The National Football League dominates the U.S. sports landscape, both in terms of the size of its fan base and the wealth it produces. The Super Bowl is a bonanza of advertising dollars and ticket sales, with single 30 second advertisements going for $4 million, and an estimated $120 million being wagered on the outcome of the game. This is no accident, but the result of nearly a half century of carefully choreographed interplay between the networks that broadcast the game and the NFL. Simply put: American football and television grew up together and maintain a highly symbiotic relationship.
It now has the U.K. plainly in its sights, with 4 regular season games scheduled for London over the next few years. NFL Commissioner Roger Goodell has strongly hinted that either Los Angeles or London are at the top of its list for a future home of a new or transplanted NFL team. The recent game at Wembley between the Miami Dolphins and the Oakland Raiders saw 85,000 fans pay an average of £100 per ticket for the privilege of watching the game live.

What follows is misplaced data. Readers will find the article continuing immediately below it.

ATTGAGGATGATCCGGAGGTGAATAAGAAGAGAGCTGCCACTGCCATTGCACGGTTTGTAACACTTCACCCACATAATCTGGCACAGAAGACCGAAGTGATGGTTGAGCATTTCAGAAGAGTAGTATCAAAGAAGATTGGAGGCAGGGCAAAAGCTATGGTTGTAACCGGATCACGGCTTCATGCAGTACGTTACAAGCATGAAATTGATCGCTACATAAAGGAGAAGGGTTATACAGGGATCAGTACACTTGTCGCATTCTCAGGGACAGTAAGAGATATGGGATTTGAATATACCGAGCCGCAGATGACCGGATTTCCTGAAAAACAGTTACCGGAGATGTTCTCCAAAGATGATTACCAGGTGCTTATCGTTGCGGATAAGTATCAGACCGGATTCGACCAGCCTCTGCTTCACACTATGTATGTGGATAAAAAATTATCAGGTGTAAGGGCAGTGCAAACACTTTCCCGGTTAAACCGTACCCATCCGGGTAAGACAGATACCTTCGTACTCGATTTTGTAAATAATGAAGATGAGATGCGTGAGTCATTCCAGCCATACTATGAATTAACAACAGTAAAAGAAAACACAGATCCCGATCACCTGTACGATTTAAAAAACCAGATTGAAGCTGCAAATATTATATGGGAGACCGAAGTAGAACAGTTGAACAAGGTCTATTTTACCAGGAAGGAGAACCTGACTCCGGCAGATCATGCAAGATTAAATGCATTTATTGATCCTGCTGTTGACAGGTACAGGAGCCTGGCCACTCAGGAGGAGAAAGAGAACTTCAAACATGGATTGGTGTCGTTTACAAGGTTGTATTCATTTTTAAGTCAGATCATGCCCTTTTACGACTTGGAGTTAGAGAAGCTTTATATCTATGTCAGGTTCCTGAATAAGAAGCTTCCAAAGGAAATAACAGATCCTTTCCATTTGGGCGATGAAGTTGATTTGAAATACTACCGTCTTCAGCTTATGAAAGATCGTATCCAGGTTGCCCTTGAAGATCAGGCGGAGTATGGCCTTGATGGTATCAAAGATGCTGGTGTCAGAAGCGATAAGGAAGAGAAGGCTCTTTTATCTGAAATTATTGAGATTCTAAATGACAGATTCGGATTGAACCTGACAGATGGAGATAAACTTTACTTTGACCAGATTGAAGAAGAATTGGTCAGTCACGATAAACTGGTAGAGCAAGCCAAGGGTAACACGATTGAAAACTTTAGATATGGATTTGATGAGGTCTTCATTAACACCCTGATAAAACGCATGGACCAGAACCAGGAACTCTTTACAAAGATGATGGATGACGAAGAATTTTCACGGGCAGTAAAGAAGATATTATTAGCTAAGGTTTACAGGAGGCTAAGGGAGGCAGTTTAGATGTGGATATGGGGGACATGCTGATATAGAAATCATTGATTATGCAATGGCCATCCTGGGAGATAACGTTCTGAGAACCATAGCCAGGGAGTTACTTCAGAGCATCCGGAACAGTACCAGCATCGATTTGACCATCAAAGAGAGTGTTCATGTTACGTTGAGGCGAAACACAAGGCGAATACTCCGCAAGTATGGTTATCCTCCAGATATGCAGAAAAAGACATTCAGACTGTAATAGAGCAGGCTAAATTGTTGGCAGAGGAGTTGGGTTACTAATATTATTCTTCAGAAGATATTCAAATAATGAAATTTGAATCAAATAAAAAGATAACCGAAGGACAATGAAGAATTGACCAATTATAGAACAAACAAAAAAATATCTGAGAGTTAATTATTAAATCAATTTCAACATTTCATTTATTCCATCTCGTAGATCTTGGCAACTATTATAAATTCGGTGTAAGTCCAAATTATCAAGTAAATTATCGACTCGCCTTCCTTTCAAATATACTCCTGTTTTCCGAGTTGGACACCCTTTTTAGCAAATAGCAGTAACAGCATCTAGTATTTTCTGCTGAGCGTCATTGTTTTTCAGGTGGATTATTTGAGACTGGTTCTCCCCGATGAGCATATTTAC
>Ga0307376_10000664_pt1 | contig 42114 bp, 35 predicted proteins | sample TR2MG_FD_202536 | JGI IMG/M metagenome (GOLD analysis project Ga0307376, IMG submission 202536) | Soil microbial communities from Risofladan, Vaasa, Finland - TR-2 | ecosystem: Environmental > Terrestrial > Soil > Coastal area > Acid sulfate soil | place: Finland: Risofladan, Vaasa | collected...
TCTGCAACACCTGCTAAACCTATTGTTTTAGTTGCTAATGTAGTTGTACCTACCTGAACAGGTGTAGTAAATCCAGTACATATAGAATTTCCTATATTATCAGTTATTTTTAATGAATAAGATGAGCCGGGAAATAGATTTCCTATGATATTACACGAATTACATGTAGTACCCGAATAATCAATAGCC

With the prospect of a permanent team taking up residence in London, it is interesting to note that the average play on the field is only 11 minutes. This provides a unique opportunity and challenge to broadcasters who have to fill 185 minutes of on air time with something that will keep the viewers glued to their sets and thus justifying the high price of the advertisements. And they do it well.
To break it down: 11 minutes of actual running, blocking, throwing, catching, tackling, and kicking is surrounded by an additional 174 minutes of men standing around, cheerleaders hopping around, commentators commenting on the previous 10 second burst of violence and athleticism, and lastly, but most importantly, the TV ads. In a typical NFL broadcast, 60 minutes is taken up by commercials, 75 minutes is spent with the players standing around. All in all, the seconds of actual game action are outnumbered by inaction by a ratio of ten to one.
To Britain, accustomed to constant action sports like Rugby or Football, the NFL’s stop and go mode of play based around a television audience seems doomed to failure; however, the increasing interest and success of the NFL in the UK echoes Dolphins Quarterback Ryan Tannehill’s belief that “where there is a will, there’s a way.” As long as there is a profit in sight, there is certainly a will on the part of the NFL.